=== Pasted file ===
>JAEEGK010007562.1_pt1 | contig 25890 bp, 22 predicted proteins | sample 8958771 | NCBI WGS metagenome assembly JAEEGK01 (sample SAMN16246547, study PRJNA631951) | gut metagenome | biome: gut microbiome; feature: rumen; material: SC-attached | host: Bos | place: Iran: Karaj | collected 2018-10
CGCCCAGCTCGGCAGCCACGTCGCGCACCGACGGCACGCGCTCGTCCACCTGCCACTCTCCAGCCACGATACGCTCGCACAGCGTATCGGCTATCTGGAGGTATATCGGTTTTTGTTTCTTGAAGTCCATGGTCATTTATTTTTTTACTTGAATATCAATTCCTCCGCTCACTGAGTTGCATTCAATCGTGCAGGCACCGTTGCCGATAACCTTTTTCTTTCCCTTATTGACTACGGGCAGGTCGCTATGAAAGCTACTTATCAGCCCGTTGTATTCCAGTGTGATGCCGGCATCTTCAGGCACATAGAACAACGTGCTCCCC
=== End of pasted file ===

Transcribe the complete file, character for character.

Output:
>JAEEGK010007562.1_pt1 | contig 25890 bp, 22 predicted proteins | sample 8958771 | NCBI WGS metagenome assembly JAEEGK01 (sample SAMN16246547, study PRJNA631951) | gut metagenome | biome: gut microbiome; feature: rumen; material: SC-attached | host: Bos | place: Iran: Karaj | collected 2018-10
CGCCCAGCTCGGCAGCCACGTCGCGCACCGACGGCACGCGCTCGTCCACCTGCCACTCTCCAGCCACGATACGCTCGCACAGCGTATCGGCTATCTGGAGGTATATCGGTTTTTGTTTCTTGAAGTCCATGGTCATTTATTTTTTTACTTGAATATCAATTCCTCCGCTCACTGAGTTGCATTCAATCGTGCAGGCACCGTTGCCGATAACCTTTTTCTTTCCCTTATTGACTACGGGCAGGTCGCTATGAAAGCTACTTATCAGCCCGTTGTATTCCAGTGTGATGCCGGCATCTTCAGGCACATAGAACAACGTGCTCCCC